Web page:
UPDATE: Indonesian tsunami toll reaches 222

• The tsunami was only 1 metre high but hit coastal areas where hotels and shops reached the shoreline

• Vulcanologists believe the tsunami was probably caused by the underwater collapse of a side of a volcano

• The worst affected areas included popular beach holiday destinations

At least 222 people have now been confirmed dead and another 843 injured on the islands of Java and Sumatra, either side of the Sunda Strait, when the tsunami struck the area late on Saturday night around 9.30pm local time.

Authorities admit they expect the toll to climb when they reach more remote areas as today’s searches continue.

Officials say the disaster was caused by a combination of an undersea landslide, triggered by activity on Anak Krakatoa, one of the world’s most well-known volcanic islands, and tidal waves exacerbated by the full moon.

At least 28 people have been reported missing while thousands of residents remain on higher ground fearing more volcanic activity from the notorious Krakatoa archipelago that might trigger more tsunamis.

Dramatic video posted online showing the Indonesian band Seventeen performing under a tent on Tanjung Lesung beach at a concert for employees of a state-owned electricity company.

People sat at tables while others danced to the music near the stage. A child could also be seen wandering through the crowd.

Moments later the stage suddenly heaved forward and buckled under the force of the water, tossing the band and its equipment into the audience.

The band has released a statement saying their bass player, guitarist and road manager were killed, while two other band members and the wife of one of the performers were missing. Here’s a clip from Channel News Asia…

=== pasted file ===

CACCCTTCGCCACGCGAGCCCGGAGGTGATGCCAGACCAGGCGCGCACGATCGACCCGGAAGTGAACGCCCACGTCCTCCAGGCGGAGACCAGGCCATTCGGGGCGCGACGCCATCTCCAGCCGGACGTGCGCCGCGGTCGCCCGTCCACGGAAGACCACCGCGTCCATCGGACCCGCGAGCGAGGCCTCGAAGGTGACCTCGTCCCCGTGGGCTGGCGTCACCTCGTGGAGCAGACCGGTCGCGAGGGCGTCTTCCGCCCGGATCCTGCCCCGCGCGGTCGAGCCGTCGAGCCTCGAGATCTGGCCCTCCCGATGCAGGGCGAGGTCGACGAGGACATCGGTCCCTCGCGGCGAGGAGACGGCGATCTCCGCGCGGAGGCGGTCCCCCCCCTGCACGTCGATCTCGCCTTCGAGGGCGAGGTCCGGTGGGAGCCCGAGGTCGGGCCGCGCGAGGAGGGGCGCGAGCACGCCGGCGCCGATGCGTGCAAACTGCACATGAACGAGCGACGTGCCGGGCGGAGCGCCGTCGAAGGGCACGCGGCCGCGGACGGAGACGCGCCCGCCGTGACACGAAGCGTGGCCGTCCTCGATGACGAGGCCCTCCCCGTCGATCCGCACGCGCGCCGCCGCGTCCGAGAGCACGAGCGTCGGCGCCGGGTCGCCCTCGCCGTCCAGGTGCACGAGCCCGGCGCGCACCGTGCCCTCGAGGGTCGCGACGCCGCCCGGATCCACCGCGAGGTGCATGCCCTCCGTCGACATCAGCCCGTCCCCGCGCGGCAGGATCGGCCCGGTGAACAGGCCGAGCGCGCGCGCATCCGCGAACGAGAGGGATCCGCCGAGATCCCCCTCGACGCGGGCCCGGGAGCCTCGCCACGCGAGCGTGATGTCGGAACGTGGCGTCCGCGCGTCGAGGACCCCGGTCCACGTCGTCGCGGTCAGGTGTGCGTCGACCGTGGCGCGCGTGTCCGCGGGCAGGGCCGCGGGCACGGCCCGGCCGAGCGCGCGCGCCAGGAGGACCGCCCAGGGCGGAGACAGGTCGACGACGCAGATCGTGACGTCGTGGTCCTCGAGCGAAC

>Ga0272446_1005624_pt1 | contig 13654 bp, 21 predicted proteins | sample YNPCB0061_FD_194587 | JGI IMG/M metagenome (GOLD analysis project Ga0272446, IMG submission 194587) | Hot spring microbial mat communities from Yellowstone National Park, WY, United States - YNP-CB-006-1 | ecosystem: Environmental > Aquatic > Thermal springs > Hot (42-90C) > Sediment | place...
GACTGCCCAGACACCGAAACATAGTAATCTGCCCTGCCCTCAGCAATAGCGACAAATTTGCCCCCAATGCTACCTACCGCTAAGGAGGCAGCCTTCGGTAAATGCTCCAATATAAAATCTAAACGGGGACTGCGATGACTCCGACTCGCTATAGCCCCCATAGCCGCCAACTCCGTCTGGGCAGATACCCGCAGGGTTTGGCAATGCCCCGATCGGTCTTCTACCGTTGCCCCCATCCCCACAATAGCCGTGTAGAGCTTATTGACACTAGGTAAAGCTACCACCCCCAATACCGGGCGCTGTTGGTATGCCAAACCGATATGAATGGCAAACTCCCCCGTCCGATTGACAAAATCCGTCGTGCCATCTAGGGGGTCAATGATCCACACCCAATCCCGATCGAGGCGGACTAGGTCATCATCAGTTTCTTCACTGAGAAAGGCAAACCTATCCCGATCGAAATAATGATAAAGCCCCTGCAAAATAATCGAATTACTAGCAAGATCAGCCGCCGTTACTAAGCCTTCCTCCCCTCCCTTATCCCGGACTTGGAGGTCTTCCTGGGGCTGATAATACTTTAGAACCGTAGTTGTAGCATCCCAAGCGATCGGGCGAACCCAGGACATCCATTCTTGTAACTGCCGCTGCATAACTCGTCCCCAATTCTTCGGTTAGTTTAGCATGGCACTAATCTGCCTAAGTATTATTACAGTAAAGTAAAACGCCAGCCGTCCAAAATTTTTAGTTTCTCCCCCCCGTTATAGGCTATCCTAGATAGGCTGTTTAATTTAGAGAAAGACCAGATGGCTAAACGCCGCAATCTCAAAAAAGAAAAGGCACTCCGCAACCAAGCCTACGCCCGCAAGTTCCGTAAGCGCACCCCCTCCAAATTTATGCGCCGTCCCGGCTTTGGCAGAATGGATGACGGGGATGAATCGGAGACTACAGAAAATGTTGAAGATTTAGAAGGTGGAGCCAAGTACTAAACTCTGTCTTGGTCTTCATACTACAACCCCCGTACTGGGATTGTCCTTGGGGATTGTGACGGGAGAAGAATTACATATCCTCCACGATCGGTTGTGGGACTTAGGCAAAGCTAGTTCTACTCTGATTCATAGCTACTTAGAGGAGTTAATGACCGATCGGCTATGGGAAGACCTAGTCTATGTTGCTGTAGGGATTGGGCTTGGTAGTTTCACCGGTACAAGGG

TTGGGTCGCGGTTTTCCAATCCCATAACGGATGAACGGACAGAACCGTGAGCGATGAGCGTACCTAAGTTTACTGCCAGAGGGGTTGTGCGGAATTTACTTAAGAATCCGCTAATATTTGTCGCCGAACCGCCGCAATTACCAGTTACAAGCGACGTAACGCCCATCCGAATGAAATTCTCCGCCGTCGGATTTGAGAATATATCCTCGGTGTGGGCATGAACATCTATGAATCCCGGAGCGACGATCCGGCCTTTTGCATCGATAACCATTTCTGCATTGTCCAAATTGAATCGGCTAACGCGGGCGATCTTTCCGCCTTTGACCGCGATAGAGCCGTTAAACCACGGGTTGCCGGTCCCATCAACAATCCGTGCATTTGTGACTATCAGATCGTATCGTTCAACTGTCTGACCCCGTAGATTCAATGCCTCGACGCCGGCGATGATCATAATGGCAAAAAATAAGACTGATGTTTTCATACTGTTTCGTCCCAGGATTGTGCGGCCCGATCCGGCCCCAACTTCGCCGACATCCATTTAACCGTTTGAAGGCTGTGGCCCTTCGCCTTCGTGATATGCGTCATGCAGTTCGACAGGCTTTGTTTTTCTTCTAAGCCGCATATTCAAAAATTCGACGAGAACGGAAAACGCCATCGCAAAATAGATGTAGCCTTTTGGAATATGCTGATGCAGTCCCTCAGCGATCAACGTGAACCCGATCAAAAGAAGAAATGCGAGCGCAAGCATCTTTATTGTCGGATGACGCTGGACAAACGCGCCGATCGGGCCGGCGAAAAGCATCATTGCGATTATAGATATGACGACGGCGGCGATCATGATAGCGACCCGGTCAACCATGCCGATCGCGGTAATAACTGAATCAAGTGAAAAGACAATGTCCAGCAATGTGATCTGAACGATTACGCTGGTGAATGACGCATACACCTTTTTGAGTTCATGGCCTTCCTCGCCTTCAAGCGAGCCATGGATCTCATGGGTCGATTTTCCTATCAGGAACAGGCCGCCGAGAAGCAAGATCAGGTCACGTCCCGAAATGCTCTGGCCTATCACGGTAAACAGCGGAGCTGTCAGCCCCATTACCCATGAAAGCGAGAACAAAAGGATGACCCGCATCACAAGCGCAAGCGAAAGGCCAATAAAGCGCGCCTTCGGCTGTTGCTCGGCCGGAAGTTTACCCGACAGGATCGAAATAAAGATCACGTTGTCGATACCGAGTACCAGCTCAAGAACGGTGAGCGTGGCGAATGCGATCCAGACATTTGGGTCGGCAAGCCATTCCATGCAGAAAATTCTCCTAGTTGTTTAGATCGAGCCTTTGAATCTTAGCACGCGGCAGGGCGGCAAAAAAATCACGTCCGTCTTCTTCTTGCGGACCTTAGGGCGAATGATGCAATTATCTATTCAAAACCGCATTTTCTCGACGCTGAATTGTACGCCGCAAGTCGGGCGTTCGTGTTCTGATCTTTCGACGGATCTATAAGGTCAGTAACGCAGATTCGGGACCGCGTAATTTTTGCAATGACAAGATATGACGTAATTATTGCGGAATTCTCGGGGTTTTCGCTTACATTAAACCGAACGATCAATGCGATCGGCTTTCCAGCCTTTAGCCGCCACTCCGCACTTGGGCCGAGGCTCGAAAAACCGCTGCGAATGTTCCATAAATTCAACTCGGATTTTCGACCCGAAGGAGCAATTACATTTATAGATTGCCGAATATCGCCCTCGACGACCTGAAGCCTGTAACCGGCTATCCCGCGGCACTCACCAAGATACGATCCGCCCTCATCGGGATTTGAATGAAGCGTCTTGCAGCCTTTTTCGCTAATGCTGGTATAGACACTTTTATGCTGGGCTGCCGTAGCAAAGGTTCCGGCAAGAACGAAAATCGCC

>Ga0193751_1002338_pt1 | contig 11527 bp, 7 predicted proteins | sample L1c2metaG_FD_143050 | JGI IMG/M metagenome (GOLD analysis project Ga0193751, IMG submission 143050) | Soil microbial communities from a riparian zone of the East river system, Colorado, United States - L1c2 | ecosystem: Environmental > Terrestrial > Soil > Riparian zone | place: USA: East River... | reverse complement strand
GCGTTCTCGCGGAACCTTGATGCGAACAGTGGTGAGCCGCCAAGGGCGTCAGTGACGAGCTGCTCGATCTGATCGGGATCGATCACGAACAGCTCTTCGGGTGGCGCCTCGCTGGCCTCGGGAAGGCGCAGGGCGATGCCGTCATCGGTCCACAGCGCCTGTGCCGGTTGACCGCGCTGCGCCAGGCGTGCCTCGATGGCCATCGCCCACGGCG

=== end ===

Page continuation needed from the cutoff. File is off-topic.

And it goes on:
The 305 meter high Anak Krakatau (“Child of Krakatoa”) lies on an island in the Sunda Strait between Java and Sumatra islands, linking the Indian Ocean and the Java Sea.

It had been erupting since June and did so again about 24 minutes before the tsunami.

The volcanic island formed over years after the 1883 eruption and explosion of the Krakatoa volcano, one of the largest and most devastating in recorded history. The eruption reduced the once-might volcano to a smoking caldera. (A caldera is a volcanic feature formed by the collapse of a volcano into itself, making it a large, special form of volcanic crater. A caldera collapse is usually triggered by the emptying of the magma chamber beneath the volcano, as the result of a large volcanic eruption.)

Saturday’s tsunami has sparked memories of the massive 9.1 magnitude earthquake that hit the region on December 26, 2004.

It spawned a giant tsunami off Sumatra island, killing more than 230,000 people in a dozen countries, the majority in Indonesia’s Bandeh Aceh province.

UPDATE: Indonesian tsunami toll reaches 222 | News by Thaiger

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